As tempting as it may be for one to believe that the medical products industry is free of corruption and that there are no people acting for heinous purposes, it’s difficult for anyone to take a position on issues in the health care industry without extensive knowledge. With the negativity of the discourse and multitude of issues surrounding making sure that we can provide for the health of everyone, it would be very refreshing and relieving for one to believe that all of those are simply results of misinformation and bad statistics.
In “Pharmaphobia” Dr. Thomas Stossel delineates his decades of research and work on studying the so-called “conflict-of-interest” issues in the medical industry. Stossel begins with general statements about how the health care that we receive today is, for better or for worse, much better than it has ever been in the history of forever. The modern medicine Dr. Stossel packs his book full of scientific studies, anecdotes, and policy analysis in his journey through the history of medicine up to the problems we face today. He makes the contrarian claim that there has been a “conflict-of-interest” movement founded on unjustified claims about responsibility of results, exploitation of research, flawed policies, and a number of other lofty subjects. As a result, we end up with unnecessary taxes on products, price controls, misconstrued research data and other causes that thwart medical innovation and progress.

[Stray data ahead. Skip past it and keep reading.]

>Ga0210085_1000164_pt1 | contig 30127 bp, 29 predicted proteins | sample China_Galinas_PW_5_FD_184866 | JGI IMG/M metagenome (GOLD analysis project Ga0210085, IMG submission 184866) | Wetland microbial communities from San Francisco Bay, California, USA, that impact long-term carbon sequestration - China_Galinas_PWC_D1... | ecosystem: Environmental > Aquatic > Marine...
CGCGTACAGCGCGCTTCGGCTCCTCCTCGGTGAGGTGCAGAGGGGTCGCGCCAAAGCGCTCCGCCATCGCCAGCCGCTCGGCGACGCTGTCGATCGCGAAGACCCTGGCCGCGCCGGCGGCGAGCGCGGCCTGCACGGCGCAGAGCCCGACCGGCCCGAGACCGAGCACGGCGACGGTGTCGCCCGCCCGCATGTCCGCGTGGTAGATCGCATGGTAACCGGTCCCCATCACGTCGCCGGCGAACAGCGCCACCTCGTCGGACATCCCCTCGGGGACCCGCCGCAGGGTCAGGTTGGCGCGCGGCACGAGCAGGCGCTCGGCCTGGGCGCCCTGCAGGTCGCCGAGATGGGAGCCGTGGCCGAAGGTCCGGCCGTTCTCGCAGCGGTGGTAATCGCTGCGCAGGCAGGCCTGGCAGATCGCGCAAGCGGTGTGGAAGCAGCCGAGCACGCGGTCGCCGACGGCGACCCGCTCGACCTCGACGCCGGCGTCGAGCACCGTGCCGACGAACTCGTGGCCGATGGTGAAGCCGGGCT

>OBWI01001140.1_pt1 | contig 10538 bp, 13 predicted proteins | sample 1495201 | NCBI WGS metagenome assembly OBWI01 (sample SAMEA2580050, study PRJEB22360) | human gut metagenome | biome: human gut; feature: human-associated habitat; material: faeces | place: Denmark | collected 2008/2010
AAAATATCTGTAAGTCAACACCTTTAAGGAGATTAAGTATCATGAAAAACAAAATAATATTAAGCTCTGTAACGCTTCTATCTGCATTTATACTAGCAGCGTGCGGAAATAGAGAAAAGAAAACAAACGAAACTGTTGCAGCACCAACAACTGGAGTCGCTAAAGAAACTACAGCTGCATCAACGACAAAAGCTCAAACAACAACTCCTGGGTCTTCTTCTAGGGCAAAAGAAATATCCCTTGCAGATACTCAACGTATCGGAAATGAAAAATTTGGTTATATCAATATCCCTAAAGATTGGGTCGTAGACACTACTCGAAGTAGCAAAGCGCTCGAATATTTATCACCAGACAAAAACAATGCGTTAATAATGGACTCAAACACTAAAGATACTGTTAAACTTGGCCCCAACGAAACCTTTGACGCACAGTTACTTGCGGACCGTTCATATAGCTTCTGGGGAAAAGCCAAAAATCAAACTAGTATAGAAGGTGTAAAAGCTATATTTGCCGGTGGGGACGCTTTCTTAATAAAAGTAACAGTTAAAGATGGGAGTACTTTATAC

Before we continue to explore these giants problems facing the medical industry, I’d like to take an aside and discuss certain epistemological approaches We tell ourselves to believe what is right and avoid what is wrong. What exactly does this mean though? As the moral value of knowledge lies on the foundation of what is true and what is false, it would be reasonable for us to ask ourselves what right we have to believe things that are true. Taking this a step further, we may posit that, by believing the truth, we are attempting to avoid believing things that are false and to have the most comprehensive set of beliefs as possible.